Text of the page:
Recent Alabama legislation—HB 168, sponsored by state Rep. Reed Ingram—has allowed for local municipalities to authorize Sunday spirits sales without legislative approval from state lawmakers. Despite this shift, the control state’s 174 Alcoholic Beverage Control (ABC) retail stores—estimated to account for two-thirds of all statewide off-premise spirits sales—will remain closed on Sundays. “This means that only about 20% of the Alabama population has access to retail stores on Sundays that sell spirits,” says David Ozgo, senior vice president of economic and strategic analysis at the Distilled Spirits Council. Although there are more than 600 private liquor stores in Alabama, the state’s ABC stores appear to have a competitive advantage. “In revenue terms, the state stores are in more ideal locations,” Ozgo says.
While limited, Sunday spirits sales aren’t new to Alabama, accounting for an estimated several million dollars annually. Ozgo estimates that if Sunday sales were permitted across the entire state, including at ABC stores, the incremental revenue at the retail tier would be $15 million-$20 million. “Given the taxes and markups on spirits in Alabama, the state net—whether it’s profit or taxes—is probably $10 million,” he says.
Many consumers are seemingly unaware that some non-state liquor retailers are open on Sundays. Since its debut in June 2018, LeNell’s Beverage Boutique in Birmingham’s historic Norwood neighborhood has been open seven days a week. Owner LeNell Camacho Santa Ana notes that Sundays don’t see much customer traffic, but it’s worth remaining open. “Many people don’t expect us to be open, and are appreciative when they discover that we are,” she says. “Sunday traffic will grow as more folks find out we’re open.”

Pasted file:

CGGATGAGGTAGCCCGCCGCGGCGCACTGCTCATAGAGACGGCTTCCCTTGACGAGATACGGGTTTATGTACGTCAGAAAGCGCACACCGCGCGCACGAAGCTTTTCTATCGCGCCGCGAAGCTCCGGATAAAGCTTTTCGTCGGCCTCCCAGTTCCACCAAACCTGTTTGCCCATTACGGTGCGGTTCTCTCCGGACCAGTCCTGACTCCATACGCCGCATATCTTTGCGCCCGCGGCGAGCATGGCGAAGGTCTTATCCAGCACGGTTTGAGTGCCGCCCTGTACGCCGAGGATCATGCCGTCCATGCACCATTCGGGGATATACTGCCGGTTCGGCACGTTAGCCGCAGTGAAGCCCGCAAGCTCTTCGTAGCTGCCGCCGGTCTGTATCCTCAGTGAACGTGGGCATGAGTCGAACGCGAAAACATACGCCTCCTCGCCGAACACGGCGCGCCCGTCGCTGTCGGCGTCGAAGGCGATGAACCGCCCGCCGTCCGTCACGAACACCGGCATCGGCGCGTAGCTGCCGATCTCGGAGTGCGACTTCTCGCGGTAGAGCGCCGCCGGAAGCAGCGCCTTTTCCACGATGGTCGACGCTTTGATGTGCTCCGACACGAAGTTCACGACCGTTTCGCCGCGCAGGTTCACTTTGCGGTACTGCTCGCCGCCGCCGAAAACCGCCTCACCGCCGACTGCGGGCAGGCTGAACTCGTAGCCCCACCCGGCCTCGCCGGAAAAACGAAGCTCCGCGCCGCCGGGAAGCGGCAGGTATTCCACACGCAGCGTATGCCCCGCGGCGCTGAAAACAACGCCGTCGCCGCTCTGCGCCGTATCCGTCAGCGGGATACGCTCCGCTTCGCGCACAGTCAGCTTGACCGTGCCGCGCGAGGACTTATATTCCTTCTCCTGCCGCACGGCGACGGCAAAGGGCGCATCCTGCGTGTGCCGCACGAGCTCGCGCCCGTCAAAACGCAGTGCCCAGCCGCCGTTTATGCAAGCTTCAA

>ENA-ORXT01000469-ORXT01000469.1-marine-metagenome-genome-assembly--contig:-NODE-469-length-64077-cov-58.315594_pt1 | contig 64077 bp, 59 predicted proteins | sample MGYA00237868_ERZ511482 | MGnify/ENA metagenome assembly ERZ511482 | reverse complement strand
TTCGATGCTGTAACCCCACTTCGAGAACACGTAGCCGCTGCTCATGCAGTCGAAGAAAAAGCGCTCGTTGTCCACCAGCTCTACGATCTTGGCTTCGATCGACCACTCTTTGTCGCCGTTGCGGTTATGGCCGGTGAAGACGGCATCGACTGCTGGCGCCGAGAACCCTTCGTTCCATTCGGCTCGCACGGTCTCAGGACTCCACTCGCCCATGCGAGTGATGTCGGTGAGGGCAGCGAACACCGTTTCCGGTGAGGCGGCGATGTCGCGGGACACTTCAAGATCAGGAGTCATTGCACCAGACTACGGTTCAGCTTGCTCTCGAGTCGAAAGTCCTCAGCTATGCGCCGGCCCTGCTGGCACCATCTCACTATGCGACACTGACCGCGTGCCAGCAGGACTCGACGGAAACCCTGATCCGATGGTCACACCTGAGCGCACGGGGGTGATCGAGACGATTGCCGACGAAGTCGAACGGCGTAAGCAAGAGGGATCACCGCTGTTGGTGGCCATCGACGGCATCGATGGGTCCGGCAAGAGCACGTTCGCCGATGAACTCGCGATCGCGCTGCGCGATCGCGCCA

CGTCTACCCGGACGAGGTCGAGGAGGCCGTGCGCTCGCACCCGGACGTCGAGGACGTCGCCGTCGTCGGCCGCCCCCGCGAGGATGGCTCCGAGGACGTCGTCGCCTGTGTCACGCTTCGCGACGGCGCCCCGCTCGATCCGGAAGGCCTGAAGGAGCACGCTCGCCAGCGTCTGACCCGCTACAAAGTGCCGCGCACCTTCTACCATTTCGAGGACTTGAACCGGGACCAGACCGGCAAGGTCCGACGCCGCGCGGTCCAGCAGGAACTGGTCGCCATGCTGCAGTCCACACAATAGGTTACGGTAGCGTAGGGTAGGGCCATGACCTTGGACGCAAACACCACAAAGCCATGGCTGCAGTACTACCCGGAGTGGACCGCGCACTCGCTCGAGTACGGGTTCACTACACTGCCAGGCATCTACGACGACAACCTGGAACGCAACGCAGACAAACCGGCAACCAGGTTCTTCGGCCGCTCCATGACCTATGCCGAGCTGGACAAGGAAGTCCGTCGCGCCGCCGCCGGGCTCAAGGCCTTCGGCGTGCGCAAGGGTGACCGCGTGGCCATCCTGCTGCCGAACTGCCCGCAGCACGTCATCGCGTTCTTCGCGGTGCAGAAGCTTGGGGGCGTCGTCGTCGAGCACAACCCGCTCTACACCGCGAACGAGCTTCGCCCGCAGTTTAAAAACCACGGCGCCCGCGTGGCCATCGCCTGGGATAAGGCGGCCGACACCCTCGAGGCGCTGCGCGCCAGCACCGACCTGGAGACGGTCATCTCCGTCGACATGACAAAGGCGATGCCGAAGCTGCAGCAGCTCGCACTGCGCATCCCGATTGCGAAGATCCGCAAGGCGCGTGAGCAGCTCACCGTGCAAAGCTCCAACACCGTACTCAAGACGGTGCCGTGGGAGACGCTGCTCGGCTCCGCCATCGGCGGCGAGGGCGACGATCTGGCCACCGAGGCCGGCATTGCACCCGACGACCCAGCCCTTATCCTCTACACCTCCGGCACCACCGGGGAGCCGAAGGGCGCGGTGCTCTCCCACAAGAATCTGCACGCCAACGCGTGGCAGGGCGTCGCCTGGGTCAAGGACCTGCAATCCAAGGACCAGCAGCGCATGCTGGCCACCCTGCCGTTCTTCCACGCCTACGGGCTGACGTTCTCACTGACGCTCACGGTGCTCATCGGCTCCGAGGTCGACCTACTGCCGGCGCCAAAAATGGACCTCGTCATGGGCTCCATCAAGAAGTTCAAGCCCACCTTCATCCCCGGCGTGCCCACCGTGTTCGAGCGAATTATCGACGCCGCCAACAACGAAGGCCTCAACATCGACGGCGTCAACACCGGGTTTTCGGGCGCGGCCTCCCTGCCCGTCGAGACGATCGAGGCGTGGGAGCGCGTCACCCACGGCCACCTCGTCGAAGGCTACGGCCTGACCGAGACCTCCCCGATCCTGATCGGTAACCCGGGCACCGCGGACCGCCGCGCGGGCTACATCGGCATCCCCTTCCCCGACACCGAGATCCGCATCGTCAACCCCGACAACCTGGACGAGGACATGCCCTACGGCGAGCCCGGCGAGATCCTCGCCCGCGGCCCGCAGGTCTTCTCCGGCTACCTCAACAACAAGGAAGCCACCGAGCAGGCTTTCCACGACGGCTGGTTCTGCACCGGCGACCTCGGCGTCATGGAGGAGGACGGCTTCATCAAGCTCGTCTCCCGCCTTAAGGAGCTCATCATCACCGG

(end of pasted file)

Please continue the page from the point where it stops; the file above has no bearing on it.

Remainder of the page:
Camacho Santa Ana bases this perspective on her experience operating a liquor store in Brooklyn, New York; she saw much success when the Empire State changed its liquor laws in 2003 to allow Sunday sales. “Sunday was our second busiest day in New York,” she says. “That’s not the case here, currently, as people assume we’re closed and are shocked to find out otherwise.”
If a consumer doesn’t live in one of Alabama’s larger metropolitan areas such as Birmingham, Montgomery, or Huntsville, they could be hard pressed to find a private spirits retailer open on Sundays. This fact, coupled with the high cost of spirits, convinces customers to travel outside of the state to purchase beverage alcohol. According to the Washington, D.C.-based Tax Foundation, Alabama has the fourth-highest excise taxes of U.S. states on spirits, which are given a 35% markup followed by a 56% state tax and a 6% sales tax.
“Ultimately, Sunday sales are all about convenience,” Ozgo says. “In a state like Alabama, it’s particularly important because there’s such a high markup and high taxation; they have a lot of border bleed. Even though there aren’t huge populations by the borders, a lot of people will drive a couple of hours into Florida, stock up on spirits for the year, and then drive back.”
Changes regarding retail sales of beverage alcohol come slowly in a state where 26 of 67 counties are dry. Within many of the so-called dry counties, however, are wet cities. The contradicting wet and dry classifications make for some unusual local ordinances; in Greene County, for example, Sunday beverage alcohol sales are only permitted within the Greenetrack dog and horseracing track and gaming center.
Since 2002, 21 states have adopted legislation allowing Sunday spirits sales. States prohibiting Sunday retail spirits sales include Mississippi, Montana, North Carolina, South Carolina, Texas, and Utah. “If you’re not open on Sundays you’re at a competitive disadvantage, because surveys show it’s one of the busiest shopping days of the week,” Ozgo says. “Being open on Sundays makes it more likely that people are going to take advantage.”